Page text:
want to know the key ingredi-ent for a successful restaurant? The chef, the location, the service? Sure, they all matter big-time. But often nothing counts more than a little luck.For 20 years, many have tried to buy the Blue Jay, a greasy spoon with a primo Queen West address. After the owners finally let it go, Natalie Castellas, formerly of the short-lived Cucina, lucked onto the lease for this now completely renovated space through friends of friends.
The scale of the room was too grand for a low-key cafe-slash-bakery. So Castellas brought in chef Eraj Jayawickerme, a 22-year-old sous from Michael Potters' Accolade, named the revamped space VaVoom and opened the doors this summer.
More luck -- now that the Left Bank has turned into an upscale singles bar, VaVoom's only real culinary competition is the Kentucky Fried Chicken franchise next door.
But business is unpredictable. One night they're packed, the next empty. Part of the problem is the way the place looks. Inside, VaVoom is a long, slick room with warm exposed brick, polished floors and pin-spots that throw dim, romantic light on formally set tables. Passersby would look in the front window, see the stuffiness, immediately think expensive and keep walking west toward Taro or Tequila Bookworm.
Last weekend, VaVoom got its second overhaul. Gone are the uncomfortable DIY Macintosh plywood reproductions. They've been replaced with overstuffed dining room chairs.
Window tables have been scuttled for pale green velvet couches. Behind them, club kids chill to the new Sade CD while sipping 2-ounce martinis ($6.95) at an elegant bar. Jayawickerme's menu has evolved for the better, too.
The Literary Device and I have our appetites sparked by a small complimentary bowl of romano beans mixed with threads of prosciutto, both layered under salty Pecorino cheese. Further stimulation comes from shiny-crusted sourdough spread with herbed hummus -- thyme, parsley, lemon, but alas, no garlic.
The Device's Caesar salad ($7 dinner/$6.75 lunch) boasts two full halves of romaine, dressed with creamy garlic dressing enhanced with horseradish and anchovy paste. Next to it sit two whole grilled Roma tomatoes and several slices of double-smoked bacon topped with grana padano Parmigiano shavings. Hail, Caesar! So what if it's not cookbook-correct? It's one of the best in town.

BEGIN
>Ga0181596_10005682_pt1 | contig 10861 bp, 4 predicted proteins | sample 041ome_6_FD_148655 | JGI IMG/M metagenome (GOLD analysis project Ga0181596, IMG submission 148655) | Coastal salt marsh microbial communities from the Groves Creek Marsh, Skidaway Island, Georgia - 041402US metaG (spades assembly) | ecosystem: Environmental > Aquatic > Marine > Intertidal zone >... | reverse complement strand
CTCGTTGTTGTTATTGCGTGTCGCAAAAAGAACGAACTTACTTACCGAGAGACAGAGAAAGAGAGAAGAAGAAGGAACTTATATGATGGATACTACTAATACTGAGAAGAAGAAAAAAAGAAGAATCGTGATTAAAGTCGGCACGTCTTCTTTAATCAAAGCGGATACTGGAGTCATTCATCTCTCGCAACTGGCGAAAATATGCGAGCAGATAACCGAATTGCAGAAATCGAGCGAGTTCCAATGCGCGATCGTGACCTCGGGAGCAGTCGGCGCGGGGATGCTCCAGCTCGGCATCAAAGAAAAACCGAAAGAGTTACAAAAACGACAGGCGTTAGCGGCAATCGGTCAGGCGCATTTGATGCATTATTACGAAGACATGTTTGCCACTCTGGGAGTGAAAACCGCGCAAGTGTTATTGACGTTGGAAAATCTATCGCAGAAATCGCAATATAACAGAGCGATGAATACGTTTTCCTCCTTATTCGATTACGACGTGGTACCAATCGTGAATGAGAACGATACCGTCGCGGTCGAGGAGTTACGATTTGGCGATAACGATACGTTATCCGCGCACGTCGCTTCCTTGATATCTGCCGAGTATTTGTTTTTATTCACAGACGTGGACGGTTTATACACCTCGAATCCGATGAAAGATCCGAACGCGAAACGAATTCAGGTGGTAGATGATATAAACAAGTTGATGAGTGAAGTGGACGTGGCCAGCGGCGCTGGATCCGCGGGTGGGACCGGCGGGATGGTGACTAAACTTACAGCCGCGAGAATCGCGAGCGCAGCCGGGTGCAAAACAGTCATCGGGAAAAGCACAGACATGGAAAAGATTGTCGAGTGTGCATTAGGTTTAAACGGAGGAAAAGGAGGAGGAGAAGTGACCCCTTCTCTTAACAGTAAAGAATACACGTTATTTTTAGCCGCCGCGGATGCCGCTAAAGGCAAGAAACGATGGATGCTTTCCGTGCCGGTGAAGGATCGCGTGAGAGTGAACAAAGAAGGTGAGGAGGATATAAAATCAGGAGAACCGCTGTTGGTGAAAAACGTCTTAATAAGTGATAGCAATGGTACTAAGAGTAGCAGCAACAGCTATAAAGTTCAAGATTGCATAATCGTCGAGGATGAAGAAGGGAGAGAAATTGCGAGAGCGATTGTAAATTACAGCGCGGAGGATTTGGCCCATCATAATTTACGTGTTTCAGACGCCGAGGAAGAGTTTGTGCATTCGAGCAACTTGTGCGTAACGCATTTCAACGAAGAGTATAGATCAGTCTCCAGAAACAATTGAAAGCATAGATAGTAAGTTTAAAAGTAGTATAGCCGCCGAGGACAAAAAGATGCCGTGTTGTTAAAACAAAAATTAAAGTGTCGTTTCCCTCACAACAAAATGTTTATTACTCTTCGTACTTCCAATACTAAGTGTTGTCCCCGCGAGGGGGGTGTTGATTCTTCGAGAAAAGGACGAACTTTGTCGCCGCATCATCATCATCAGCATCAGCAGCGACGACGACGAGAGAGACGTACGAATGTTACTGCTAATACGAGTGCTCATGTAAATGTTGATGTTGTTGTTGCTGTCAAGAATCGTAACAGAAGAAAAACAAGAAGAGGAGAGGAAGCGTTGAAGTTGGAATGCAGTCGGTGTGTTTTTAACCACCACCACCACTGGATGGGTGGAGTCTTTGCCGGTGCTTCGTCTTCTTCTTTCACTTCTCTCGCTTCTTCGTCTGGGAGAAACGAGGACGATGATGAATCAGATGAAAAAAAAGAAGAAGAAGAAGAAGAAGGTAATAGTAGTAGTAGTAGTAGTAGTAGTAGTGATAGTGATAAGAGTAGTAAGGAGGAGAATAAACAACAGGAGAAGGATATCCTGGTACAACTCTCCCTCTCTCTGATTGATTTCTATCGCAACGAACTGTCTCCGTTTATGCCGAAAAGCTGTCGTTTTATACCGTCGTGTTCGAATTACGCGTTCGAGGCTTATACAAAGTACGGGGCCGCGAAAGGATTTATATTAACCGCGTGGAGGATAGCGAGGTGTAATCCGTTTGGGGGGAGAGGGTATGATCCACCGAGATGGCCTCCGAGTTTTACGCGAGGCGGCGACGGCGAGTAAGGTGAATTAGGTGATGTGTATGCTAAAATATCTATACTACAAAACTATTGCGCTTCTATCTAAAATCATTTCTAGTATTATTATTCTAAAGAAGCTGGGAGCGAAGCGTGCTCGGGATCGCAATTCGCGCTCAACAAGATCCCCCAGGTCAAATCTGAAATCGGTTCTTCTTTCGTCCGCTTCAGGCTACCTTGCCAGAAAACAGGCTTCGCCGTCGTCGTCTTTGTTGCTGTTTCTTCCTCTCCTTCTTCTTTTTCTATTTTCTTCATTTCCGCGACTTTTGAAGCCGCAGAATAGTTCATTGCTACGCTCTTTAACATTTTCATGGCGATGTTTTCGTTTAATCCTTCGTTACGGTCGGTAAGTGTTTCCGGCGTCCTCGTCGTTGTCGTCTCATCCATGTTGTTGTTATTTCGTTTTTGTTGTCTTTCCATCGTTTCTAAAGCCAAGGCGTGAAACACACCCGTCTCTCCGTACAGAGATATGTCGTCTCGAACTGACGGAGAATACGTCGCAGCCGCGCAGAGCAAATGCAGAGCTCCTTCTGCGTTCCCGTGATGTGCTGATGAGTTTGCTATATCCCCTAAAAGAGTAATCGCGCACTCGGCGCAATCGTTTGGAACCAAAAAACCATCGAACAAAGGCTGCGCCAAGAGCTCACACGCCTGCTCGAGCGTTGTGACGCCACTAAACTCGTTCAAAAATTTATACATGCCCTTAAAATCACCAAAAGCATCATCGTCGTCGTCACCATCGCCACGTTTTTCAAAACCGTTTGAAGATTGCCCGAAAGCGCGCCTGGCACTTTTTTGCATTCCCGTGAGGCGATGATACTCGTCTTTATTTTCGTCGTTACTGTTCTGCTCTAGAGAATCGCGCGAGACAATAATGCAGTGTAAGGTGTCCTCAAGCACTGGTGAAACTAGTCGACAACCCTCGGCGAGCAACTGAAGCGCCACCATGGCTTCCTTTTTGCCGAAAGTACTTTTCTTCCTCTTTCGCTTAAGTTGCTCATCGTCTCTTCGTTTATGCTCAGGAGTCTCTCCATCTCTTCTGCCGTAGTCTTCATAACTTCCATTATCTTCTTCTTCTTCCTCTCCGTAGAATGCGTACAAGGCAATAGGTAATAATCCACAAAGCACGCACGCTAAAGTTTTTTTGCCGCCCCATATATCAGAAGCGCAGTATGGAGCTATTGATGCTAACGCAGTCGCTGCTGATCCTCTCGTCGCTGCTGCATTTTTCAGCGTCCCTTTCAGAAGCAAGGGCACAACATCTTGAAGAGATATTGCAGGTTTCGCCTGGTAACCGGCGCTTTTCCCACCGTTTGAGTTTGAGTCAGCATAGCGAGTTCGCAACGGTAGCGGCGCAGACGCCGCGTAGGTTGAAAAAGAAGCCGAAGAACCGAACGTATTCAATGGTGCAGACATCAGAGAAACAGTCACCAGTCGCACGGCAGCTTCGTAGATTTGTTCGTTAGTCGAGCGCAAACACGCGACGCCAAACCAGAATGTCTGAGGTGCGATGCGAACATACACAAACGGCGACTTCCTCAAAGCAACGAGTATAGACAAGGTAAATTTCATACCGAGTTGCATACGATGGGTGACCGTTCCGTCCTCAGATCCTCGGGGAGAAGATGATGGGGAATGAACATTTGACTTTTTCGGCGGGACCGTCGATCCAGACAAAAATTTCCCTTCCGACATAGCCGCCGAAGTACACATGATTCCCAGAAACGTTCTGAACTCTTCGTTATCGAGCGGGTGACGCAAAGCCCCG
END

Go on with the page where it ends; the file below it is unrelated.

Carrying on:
Speaking of emperors, my duck napoleon ($12) piles flats of deep-fried wonton skins with tender rare bird, crisply grilled scallions and organic greens, all splashed with a fruity reduced black-currant cassis liqueur dressing. After a palette-refreshing raspberry sorbet, the mains appear.
Stuffed with spinach, apricots and pistachios, the Device's massive 10-ounce pork chop ($19) arrives sided with superb shallot-infused pommes purees and al dente baby green beans 'n' carrots.
My deconstructed vegetarian lasagna ($17) -- imagine an explosion in a noodle factory -- finds triangular sheets of fresh pasta layered haphazardly with two-tone zucchini and peppers, Italian eggplant, stoned black olives and a few meaty capers. The whole thing gets sauced with a delightfully traditional white-cheddar Mornay.
We finish by splitting a sensational Pinot Noir-poached pear paired with a tart beet ice cream stuffing and a launching pad of flourless chocolate cake ($7). Sublime.
Back for weekend brunch, Chester Drawers chooses a mushroom medley of portobello and shiitake to join the smoked salmon in his build-your-own three-egg omelette ($7). Sided with organic chunky deep-fried hash-browns, it's nothing out of the ordinary.
Thick slices of eggy challah make up the base for the Device's Monte Cristo sandwich ($8 brunch/$7.75 lunch). Think grilled cheese goes to heaven, only with an extra tier of honey-glazed Black Forest ham. Like the Device's order, my house burger ($8/$6.95) with melted Brie comes with mixed mesclun and grease-free matchstick frites. Recent health board rulings won't allow me to get the burger as rare as I like it. And it's not helped by bottled mayo, ballpark mustard and ketchup.
Lunch and brunch don't match the highs of dinner, but VaVoom's about to introduce a late-night tapas menu: pickled Scotch eggs, naan-wrapped lamb kebabs and the like. By then, VaVoom's dream of detonating fireworks under Queen West's moribund restaurant scene may have come true.
With a little luck, of courseVAVOOM (472 Queen West, 603-0297) Anyone familiar with the late Blue Jay -- a greasy spoon notorious for its pirogis -- will be shocked by its transformation into a chic eatery featuring contemporary fare with more flair than most. Complete dinners for $40 per person ($15 at lunch or brunch), including all taxes, tip and a glass of wine. Open for lunch Wednesday to Friday noon to 2:30 pm, and for dinner Tuesday to Friday 5 to 11 pm, Saturday and Sunday 6 to 11 pm. Brunch Saturday and Sunday noon to 3:30 pm. Closed Monday and holidays. Fully licensed. Access: short ramp at door, washrooms in basement. Rating: NNNHot to trot for horseradish
Although VaVoom uses a generic bottled horseradish in its Caesar salad dressing and as an optional garnish with the strip loin or burger, both Rodney's Oyster House (209 Adelaide East, 363-8105) and Swan (892 Queen West, 532-0452) grate the fresh fiery root over their raw oysters. While it's not a garden-variety veggie, fresh horseradish can be found at Sanci's (66 Kensington, 593-9265) for $1.99/lb and at Ponesse Foods (91 Front East, 364-4032) in the St. Lawrence Market for $2.99/lb. St. Lawrence vendor Anton Kozlik's Canadian Mustard (93 Front East, 361-9788) bottles its own brand of horseradish, which is available in either blow-the-top-of-yer-head-off Hot or wimpy Not (both $3.50/250 ml). To make a high-octane Bloody Mary: in a tall glass, add 2 ounces of vodka -- hey, it's the holidays! -- to 8 ounces of tomato juice, stir in a shot of Worcestershire and a spoonful of horseradish (fresh if you dare), then top with freshly ground black pepper. Cheers!